After the Similac Recall — Should Formula Be Available by Prescription Only?carolyncastiglia
A shocking new story is coming out of Melbourne, where a midwife is “calling for infant formula to be made available only by prescription,” according to ABC News Australia.
Dr. Jennifer James says she “wants infant formula banned from supermarket shelves” in an effort to promote the beast-is-best mantra. She says this move is not meant to make formula feeding mothers feel guilty, but rather to “ensure that they see health professionals when problems arise.” James believes “having to get some sort of prescription … then the woman is sitting with a health professional who can go through her breastfeeding problems and set up a plan of action to help her achieve her goal of successfully breastfeeding her baby.”
But what if your goal is not to breastfeed your baby? What if your goal, from day one, is to have a formula powered tyke? James’s suggestion that formula be available only be prescription is no less outlandish than Gisele’s proposed worldwide breastfeeding fatwa.
The question is: can you force women to breastfeed their children?
Dr. James obviously feels women should only be allowed to use formula after they’ve tried everything when it comes to breastfeeding. She says, “Artificial formulas have to meet food safety standards, but they are at best basic nutrition. They don’t provide anywhere near what a mother’s own breast milk can provide. So they’re a substandard product.”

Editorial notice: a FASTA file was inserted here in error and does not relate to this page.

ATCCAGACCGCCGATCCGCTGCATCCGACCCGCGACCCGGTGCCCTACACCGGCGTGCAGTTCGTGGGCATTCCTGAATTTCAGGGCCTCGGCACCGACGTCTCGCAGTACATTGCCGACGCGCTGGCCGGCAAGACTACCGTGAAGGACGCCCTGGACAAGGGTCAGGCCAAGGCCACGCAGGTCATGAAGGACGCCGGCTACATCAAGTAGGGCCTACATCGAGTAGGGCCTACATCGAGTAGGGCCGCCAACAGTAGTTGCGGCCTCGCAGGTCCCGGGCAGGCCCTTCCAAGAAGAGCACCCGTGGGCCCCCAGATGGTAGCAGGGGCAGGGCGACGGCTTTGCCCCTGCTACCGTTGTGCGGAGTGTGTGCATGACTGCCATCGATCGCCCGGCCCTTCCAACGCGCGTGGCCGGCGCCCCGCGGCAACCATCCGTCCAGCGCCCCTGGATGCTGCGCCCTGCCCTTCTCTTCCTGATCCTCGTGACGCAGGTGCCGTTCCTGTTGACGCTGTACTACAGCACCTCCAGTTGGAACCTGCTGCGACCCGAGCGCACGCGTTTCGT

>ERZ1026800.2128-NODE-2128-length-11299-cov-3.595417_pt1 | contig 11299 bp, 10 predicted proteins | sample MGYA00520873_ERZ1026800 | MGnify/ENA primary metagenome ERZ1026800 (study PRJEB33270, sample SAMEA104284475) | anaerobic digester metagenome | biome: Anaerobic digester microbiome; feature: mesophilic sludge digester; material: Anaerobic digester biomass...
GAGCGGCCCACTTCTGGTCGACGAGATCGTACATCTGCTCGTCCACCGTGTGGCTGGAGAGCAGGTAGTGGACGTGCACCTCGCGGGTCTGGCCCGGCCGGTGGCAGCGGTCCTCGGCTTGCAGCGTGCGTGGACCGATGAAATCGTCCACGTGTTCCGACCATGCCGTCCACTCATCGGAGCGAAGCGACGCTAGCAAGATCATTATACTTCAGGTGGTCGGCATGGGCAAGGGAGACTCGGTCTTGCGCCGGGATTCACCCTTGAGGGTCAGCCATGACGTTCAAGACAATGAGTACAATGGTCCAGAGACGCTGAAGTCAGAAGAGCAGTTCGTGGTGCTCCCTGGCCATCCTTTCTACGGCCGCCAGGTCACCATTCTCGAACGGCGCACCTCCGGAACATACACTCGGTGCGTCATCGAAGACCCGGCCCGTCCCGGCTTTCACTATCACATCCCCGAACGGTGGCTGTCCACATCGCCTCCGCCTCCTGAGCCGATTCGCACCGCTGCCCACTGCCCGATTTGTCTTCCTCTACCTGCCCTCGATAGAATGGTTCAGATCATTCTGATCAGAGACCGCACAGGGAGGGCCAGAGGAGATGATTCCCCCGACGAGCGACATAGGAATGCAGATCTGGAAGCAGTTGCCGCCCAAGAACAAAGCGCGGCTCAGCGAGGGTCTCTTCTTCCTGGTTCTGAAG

Certainly, after yesterday’s Similac recall, parents will be thinking twice about formula use. But what about mothers who have trouble breastfeeding? What would this proposed prescription requirement do to their self-esteem?
Mara Lee, editor of Australia’s Practical Parenting Magazine, calls the proposal “outrageous and deplorable,” adding, “What that does to mothers who are already struggling with guilt, with fatigue, with mastitis, with babies who simply aren’t being sustained by breastfeeding is it’s making them feel that they have no choice and locking them into a cycle of despair.”
Just as you can encourage people to drink water instead of soda, but you can’t require a prescription for Diet Coke, you can inform parents of the benefits that breastfeeding provides, but you cannot make them do it. We prevent the use of illegal drugs because they’ve been proven harmful to individuals and society, but to lump infant formula into that category is an undeniable mistake. Breastfeeding advocates may be uncomfortable with the idea that a woman would choose not to breastfeed her children, thus they point fingers at formula as a corrupting influence. But for many moms, formula use comes as a much-needed respite after months of struggling with breastfeeding. The idea that someone – a doctor – should be a gatekeeper to that place of rest and should ostensibly have to legally approve a child’s diet is unthinkable and insulting to parents everywhere.
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